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Reviewed by: Herb Levy (Victory Point Games, 2-4 players, ages 13 and up, 20-30 minutes; $21.99) Hundreds of years ago, when explorers from Europe set out to explore the New World of the Americas, little did they realize that their adventures would become the sources of inspiration for game designers everywhere. But exploration is the theme in Old World, New World, the new game designed ...
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Reviewed by: Herb Levy (Days of Wonder, 2 to 5 players, ages 10 and up, 40-80 minutes, $60) Intrepid explorers, delving into the mysteries of ancient ruins and temples to recover valuable artifacts, are the roles facing players in Relic Runers, the latest release from Days of Wonder, designed by Matthew Dunstan. Relic Runners comes in the typical Days of Wonder big square box which, ...
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Reviewed by: Greg J. Schloesser (Ludonaute, 1 to 5 players, ages 8 and up, 30 minutes, about $29) Solitaire (also known as Patience and Klondike, which has some minor variations) must be one of the most universally played card games. Its origin is not known with exact certainty, but is widely attributed to Lady Adelaide Cadogan, whose book Games of Patience contained the solitaire card ...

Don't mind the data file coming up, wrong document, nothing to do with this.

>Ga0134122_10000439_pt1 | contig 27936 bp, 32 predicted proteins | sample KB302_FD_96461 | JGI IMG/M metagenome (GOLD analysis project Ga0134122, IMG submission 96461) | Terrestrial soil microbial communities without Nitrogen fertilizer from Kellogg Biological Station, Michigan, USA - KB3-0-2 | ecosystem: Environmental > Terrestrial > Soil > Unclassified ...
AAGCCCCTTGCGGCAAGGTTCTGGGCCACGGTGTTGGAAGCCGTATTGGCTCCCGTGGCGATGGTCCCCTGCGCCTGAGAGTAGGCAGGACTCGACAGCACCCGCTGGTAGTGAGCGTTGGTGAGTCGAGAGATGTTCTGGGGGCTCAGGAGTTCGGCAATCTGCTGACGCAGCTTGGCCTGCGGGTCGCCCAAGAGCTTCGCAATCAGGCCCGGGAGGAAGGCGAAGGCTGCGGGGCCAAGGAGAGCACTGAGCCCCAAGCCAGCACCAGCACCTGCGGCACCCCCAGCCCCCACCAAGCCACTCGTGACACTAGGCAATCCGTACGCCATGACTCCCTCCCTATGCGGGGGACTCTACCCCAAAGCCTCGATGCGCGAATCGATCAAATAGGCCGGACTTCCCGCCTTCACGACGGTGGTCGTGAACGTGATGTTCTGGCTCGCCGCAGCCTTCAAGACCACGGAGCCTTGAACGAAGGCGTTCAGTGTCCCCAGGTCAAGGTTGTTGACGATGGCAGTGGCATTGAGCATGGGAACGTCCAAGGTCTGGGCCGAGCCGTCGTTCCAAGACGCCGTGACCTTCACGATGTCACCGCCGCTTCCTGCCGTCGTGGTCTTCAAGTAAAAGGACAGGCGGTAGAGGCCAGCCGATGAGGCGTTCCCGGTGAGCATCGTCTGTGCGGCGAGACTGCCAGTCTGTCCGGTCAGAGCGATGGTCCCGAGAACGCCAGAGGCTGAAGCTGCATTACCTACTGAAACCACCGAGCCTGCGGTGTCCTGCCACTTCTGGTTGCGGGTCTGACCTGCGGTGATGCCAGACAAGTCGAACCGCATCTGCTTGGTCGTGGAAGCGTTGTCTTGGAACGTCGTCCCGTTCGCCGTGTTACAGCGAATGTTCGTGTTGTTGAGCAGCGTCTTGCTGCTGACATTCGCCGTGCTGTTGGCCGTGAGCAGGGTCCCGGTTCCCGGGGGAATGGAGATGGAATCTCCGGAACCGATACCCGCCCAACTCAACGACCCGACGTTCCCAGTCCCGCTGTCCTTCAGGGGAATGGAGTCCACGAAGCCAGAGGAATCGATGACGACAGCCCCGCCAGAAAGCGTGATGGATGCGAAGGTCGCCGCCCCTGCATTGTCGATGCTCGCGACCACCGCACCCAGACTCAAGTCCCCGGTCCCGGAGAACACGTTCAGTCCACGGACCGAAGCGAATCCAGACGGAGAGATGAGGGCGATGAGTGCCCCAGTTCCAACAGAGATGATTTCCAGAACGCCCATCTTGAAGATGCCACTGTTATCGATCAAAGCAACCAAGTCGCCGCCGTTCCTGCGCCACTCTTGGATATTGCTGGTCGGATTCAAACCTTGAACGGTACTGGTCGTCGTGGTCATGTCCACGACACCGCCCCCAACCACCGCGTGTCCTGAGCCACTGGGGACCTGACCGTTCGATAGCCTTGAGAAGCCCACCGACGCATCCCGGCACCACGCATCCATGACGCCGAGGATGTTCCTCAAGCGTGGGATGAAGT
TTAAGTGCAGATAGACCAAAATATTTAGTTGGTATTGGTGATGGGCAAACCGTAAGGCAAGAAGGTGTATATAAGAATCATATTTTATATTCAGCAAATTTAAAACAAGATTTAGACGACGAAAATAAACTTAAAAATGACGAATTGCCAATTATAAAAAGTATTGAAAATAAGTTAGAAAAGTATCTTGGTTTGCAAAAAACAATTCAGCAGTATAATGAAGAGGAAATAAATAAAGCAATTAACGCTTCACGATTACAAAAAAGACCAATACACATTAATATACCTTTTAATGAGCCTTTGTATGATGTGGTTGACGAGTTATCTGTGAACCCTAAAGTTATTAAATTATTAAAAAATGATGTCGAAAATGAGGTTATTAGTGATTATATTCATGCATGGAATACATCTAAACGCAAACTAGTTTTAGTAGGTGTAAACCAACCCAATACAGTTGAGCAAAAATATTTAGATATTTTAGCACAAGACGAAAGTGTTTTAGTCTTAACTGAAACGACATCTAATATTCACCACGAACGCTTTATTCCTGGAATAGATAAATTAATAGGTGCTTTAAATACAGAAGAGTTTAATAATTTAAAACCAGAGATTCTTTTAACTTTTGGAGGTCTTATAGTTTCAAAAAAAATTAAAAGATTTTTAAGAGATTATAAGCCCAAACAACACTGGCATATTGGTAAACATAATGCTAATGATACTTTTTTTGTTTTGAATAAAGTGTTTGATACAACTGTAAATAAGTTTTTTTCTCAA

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Reviewed by: Jeff Feuer (White Wizard Games, 2 to 6 players, ages 12 and up, 20 minutes, $14.95) Star Realms is a deck-building card game for any number of players (each copy of the game lets you add up to 2 more players) by designers Robert Doughtery (co-designer of Ascension and it’s expansions) and Darwin Kastle (co-designer with Doughtery on Battleground: Fantasy Warfare). The designers ...
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Reviewed by: Andrea "Liga" Ligabue (Cranio Creations, 2 to 4 players, ages 10 and up, 60 minutes; $34.99) What really makes the difference between a success and an average game is sometimes something not really well defined that deals with the great mystery of what is fun. To me, what really makes a game fun is a mix of good rules, entertainment, challenges, theme, graphics ...
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Reviewed by: Herb Levy (USAopoly, 2 to 8 players, ages 8 and up, 10-20 minutes, $19.95) Another one in the recent spate of mass market offerings from USAopoly is a word game category game twist which is described as a Touch Activate Press & Play Letter Eliminator or, for short, Tapple. As a category game, Tapple derives its inspiration from the original German word game ...
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A Piece of the Antidote Sometimes listening to the news can be demoralizing and just plain sad. As I'm writing this, we have marked the one year anniversary of the tragedy at Newtown Connecticut when one truly disturbed gunman took the lives of 26 people including 20 children in a burst of gunfire. At the same time, another troubled teen entered a school with weapons ...
Read More